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Let's Just Forget These Sequels Happened

If you thought the second 'Hangover' movie was bad, it only gets worse

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I had hopes for The Hangover Part III, the conclusion to director Todd Phillips' trilogy about a group of guys who get into a lot of R-rated trouble after ingesting bad stuff for their brains. In retrospect, I feel like a major idiot for having high hopes in regards to this one.

The Hangover franchise, as it turns out, should've stopped at one movie. Phillips and his gang of actors captured comedic magic when an awkward bearded man drugged his buddies at a bachelor party, which led to them kidnapping Mike Tyson's tiger and many other sordid acts.

The Hangover Part II was a carbon copy of that film shipped from Las Vegas to Thailand. It had about 15 percent of the original's laughs and-while being a supreme disappointment-wasn't a complete loss.

Part III is a total garbage movie, a film lacking any sense of purpose and woefully lacking in the laugh department.

Phillips tries to make a completely different sort of film with his final chapter, and he sort of succeeds in that while the first film had many laughs and the second had a few, this movie has just one or two.

It actually doesn't even come off as a comedy. It's a crime thriller/kidnap movie, just about the last scenario we need to see the Wolf Pack (Zach Galifianakis, Bradley Cooper and Ed Helms) going through.

The movie starts with a giraffe beheading that I will actually count as one of the film's laughs. It then moves into an intervention where Galifianakis's Alan is told that he will be going away for a little while. Alan does some very awkward crying, and I laughed a little more.

Then the boys hit the road, and when they do this...the laughter stops cold as if some sort of movie demon sprung from the ground and smacked the film over its head with his mighty "No Laughs Anymore" sledgehammer.

An evil crime lord (John Goodman) forces them off the road and introduces the moronic plot thread that this movie is really about: The search for Mr. Chow, played by the increasingly annoying Ken Jeong. Goodman kidnaps Doug (Justin Bartha) because he's a boring character and writing anything interesting for him is a task, so let's just get him off the screen, shall we?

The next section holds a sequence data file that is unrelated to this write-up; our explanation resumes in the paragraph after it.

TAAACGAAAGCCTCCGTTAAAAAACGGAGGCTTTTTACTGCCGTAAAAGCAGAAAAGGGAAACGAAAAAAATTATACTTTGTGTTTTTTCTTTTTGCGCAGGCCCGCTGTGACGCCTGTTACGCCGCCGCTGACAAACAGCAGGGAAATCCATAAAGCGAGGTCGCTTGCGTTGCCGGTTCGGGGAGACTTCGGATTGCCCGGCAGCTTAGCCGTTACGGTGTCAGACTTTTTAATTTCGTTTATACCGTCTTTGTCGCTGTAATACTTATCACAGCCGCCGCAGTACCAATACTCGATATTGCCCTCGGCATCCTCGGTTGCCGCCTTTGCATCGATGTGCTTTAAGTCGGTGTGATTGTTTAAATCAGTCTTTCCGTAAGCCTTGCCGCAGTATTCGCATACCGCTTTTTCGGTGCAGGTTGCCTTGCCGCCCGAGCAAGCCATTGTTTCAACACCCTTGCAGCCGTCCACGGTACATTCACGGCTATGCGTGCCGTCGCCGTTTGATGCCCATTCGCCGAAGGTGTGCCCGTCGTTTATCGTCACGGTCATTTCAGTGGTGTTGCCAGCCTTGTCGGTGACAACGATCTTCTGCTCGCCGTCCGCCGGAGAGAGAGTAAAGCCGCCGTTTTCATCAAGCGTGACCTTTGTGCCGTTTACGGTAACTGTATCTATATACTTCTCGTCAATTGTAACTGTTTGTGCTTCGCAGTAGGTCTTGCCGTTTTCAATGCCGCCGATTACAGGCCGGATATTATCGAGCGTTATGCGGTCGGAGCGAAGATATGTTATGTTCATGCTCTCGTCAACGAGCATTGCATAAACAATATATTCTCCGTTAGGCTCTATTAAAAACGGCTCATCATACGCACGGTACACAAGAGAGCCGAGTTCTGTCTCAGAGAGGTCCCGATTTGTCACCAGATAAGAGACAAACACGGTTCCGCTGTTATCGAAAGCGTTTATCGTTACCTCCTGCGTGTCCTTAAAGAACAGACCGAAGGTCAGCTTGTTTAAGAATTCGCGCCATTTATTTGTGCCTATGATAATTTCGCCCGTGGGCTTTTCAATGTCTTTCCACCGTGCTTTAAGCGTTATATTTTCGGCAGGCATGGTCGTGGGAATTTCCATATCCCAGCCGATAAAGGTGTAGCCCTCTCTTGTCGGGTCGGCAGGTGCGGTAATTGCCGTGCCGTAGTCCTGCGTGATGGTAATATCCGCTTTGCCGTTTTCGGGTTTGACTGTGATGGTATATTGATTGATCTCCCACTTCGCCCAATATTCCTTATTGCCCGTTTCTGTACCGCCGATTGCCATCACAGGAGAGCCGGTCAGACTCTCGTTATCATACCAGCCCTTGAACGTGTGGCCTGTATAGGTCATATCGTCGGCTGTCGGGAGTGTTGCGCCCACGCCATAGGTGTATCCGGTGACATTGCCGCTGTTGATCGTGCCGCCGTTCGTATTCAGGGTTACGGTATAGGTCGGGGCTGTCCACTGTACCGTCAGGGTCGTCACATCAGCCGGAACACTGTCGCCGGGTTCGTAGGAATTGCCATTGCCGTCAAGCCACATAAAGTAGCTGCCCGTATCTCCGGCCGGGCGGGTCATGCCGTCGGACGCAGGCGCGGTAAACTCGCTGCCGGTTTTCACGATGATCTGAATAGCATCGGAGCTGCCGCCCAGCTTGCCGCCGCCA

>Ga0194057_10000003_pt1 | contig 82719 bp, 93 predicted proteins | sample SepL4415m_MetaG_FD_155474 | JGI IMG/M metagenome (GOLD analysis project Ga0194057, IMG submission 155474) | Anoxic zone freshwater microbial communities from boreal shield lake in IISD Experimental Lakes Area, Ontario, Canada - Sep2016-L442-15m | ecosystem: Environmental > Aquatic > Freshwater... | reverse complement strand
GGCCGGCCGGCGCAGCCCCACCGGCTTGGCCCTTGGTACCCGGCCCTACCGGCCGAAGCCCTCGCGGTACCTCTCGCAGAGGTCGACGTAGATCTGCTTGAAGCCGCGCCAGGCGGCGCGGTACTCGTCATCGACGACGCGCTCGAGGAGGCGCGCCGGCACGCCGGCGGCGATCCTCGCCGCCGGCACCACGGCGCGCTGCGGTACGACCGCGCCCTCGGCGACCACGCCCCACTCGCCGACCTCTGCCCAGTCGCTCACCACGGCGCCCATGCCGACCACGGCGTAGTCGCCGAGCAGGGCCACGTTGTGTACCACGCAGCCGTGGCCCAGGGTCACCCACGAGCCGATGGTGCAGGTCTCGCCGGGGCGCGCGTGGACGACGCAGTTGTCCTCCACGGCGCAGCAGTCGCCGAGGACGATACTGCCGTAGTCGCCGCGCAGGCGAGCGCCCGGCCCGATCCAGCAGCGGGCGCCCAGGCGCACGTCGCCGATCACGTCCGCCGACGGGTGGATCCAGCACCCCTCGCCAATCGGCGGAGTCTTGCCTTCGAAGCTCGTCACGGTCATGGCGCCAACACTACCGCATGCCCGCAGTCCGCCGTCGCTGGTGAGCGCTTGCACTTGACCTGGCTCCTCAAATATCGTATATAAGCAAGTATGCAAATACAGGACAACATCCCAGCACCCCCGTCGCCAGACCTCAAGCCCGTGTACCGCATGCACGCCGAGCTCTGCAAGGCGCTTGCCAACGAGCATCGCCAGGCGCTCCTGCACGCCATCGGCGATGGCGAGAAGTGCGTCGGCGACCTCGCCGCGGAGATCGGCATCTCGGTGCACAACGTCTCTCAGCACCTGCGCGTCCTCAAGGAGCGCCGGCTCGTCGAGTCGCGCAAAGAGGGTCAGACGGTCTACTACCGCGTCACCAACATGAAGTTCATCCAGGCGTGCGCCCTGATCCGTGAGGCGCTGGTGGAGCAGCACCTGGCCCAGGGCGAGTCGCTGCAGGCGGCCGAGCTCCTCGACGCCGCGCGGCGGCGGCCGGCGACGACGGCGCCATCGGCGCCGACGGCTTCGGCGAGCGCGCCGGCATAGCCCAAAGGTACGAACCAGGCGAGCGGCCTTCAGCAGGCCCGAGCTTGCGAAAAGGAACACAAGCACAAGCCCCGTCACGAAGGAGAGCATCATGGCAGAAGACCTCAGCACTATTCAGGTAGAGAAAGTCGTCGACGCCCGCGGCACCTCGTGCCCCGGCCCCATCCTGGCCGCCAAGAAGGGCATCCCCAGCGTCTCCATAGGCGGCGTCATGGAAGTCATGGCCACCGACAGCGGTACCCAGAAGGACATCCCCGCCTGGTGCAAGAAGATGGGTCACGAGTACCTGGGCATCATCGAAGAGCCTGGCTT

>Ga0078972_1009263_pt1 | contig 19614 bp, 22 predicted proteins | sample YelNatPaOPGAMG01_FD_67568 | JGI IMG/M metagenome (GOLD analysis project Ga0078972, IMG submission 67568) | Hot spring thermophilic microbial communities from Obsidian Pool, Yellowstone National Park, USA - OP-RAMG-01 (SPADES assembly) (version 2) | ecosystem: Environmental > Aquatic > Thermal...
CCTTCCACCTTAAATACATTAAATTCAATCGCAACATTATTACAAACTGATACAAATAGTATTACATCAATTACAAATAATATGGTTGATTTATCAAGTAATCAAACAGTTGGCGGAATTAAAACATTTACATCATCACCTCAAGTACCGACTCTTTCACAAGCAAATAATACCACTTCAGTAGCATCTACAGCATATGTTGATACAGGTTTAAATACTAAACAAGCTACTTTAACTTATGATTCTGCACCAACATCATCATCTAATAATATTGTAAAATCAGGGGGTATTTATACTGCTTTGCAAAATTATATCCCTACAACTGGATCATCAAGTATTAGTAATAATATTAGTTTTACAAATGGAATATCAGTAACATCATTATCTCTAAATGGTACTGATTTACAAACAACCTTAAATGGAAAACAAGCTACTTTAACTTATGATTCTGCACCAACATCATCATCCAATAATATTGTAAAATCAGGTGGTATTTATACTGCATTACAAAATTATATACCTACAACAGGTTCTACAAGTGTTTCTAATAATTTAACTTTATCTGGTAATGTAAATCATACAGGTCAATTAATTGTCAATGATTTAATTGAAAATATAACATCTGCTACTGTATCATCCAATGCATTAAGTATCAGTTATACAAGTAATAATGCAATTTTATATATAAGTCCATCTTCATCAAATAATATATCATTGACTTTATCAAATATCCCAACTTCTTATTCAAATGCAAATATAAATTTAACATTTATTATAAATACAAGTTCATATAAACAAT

The trio go on a search for Chow and regrettably find him. This leads to some nonsense involving stolen gold, a return to Vegas for a cocaine party, and some surprisingly violent moments involving guns.

This Hangover film has a pretty big body count, and that's not something I expect from a Hangover film. I expect people humping tigers or the Helms character comically removing his pancreas with tweezers while on heroin.

There's a sequence atop Caesar's Palace in Vegas that looks cool, and Melissa McCarthy shows up in a not altogether terrible cameo. Galifianakis seems to be the only one really trying out of the trio, with most of his shtick falling flat this time out. Cooper still plays an OK straight man, while Helms just seems lost.

Phillips makes the mistake of thinking we actually give a crap and have some sort of sentimental connection to these characters. No doubt, I like these actors a lot, but the characters themselves? I didn't need three films full of them doing the same thing over and over. Make another comedy, and cast these guys, but do something new with them. The Hangover was a unique premise that should've been one film and out.

So, what started as a good idea got unnecessarily revisited, and then got pummeled into the ground until it became unrecognizable and ugly. The Hangover Part III is Hollywood greed at its worst, and has no redeeming value. Stay for the credits for a sequence where Phillips gets truly desperate and goes for last ditch laughs that can't save his crap movie.

Related Film

The Hangover Part III

Official Site: www.hangoverpart3.com

Director: Todd Phillips

Producer: Todd Phillips, Dan Goldberg, Thomas Tull, Scott Budnick, Chris Bender and J.C. Spink

Cast: Bradley Cooper, Ed Helms, Zach Galifianakis, Justin Bartha, Ken Jeong, John Goodman, Melissa McCarthy, Jeffrey Tambor, Heather Graham, Mike Epps, Sasha Barrese, Jamie Chung and Gillian Vigman

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